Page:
The following example illustrates:
Married couple with both spouses over age 70.5. In 2018, they do not have enough itemized deductions resulting in their claiming the standard deduction of $24,000 on their 2018 federal income tax return. The couple is in a 24 percent federal marginal tax bracket. Each spouse makes a QCD of $10,000 for a total of $20,000. In so doing, the couple effectively reduces their taxable income by $20,000, thus saving 24 percent of $20,000, or $4,800 in federal income taxes.
How TSP Participants Can Use QCDs to Eliminate TSP RMDs
As discussed above, a QCD can only be made from an IRA. federal annuitants age 70.5 and older must take a TSP RMD annually. This means that if a federal annuitant with a TSP account who wants to use a QCD to avoid the TSP RMD, then the annuitant would have to first transfer his or her TSP account to an IRA. Note that both the traditional (before-taxed) TSP and the Roth (after-taxed) TSP are each subject to the RMD rules once a TSP account owner/annuitant becomes age 70.5.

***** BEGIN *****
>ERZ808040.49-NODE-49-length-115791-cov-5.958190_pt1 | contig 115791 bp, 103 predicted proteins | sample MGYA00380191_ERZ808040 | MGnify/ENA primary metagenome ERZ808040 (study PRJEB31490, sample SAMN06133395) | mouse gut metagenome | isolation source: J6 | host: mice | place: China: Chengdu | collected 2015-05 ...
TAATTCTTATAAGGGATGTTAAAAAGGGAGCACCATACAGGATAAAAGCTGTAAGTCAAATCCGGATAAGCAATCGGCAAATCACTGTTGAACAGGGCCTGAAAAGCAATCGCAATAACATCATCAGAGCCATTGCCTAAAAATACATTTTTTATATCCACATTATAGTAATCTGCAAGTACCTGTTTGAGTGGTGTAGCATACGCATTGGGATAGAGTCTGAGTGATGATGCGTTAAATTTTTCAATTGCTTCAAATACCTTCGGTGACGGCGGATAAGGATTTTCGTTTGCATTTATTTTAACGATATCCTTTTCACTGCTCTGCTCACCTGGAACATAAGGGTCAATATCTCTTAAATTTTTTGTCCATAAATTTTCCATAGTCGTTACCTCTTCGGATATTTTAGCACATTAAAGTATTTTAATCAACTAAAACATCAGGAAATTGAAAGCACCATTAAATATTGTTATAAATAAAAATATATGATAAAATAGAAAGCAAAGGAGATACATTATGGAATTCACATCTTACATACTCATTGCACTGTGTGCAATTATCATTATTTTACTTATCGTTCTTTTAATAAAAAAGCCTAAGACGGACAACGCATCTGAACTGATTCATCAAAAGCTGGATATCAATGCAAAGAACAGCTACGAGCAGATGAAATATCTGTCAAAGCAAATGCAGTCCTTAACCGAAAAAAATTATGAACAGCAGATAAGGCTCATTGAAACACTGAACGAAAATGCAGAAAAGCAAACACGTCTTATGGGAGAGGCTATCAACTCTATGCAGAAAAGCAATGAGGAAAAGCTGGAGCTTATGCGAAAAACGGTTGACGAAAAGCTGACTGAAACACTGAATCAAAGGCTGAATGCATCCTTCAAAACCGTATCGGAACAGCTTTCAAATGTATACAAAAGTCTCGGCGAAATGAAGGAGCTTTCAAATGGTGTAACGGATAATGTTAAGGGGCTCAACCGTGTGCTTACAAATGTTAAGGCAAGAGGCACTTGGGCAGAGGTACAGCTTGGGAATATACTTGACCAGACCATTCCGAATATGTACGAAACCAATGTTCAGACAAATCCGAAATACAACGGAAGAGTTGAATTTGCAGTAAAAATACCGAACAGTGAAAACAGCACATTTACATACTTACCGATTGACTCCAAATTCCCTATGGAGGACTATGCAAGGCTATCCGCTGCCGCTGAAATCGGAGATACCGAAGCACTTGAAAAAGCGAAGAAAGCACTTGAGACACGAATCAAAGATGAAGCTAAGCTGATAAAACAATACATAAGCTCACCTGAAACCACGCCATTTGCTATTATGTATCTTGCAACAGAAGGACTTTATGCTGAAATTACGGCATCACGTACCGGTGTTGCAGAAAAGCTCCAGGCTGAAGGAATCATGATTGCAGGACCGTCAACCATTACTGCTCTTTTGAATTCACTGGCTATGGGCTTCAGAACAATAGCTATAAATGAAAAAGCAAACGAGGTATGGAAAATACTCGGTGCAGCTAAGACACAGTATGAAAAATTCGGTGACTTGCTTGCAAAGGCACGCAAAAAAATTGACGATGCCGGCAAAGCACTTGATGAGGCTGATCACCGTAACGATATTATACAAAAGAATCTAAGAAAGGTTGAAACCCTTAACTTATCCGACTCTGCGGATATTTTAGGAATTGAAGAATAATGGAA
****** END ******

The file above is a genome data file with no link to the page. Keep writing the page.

A TSP participant is permitted under current rules to directly transfer his or her traditional TSP to a traditional IRA and also can make a one-time transfer of his or her Roth TSP to a Roth IRA. The Roth IRA is not subject to RMD. In so doing, a TSP participant can take advantage of the QCD option for the traditional TSP. To take full advantage of the QCD option, a TSP participant is encouraged to perform these direct transfers before December 31st preceding the calendar year the annuitant becomes age 70. The reason is that the TSP RMD is calculated every year based in part on the participant’s TSP account balance on the preceding December 31st.
The following example illustrates:
Laura became age 70 on Jan. 13, 2018. Laura is a federal annuitant with a TSP account. Since Laura is retired from federal service and has reached her 70th birthday, she is required to start her TSP RMDs. Her first RMD is due no later than April 1, 2019 which is the April 1st after the year (2018) she becomes age 70.5 (July 13, 2018). Her first TSP RMD will be based on Laura’s TSP account balance as of Dec. 31, 2017.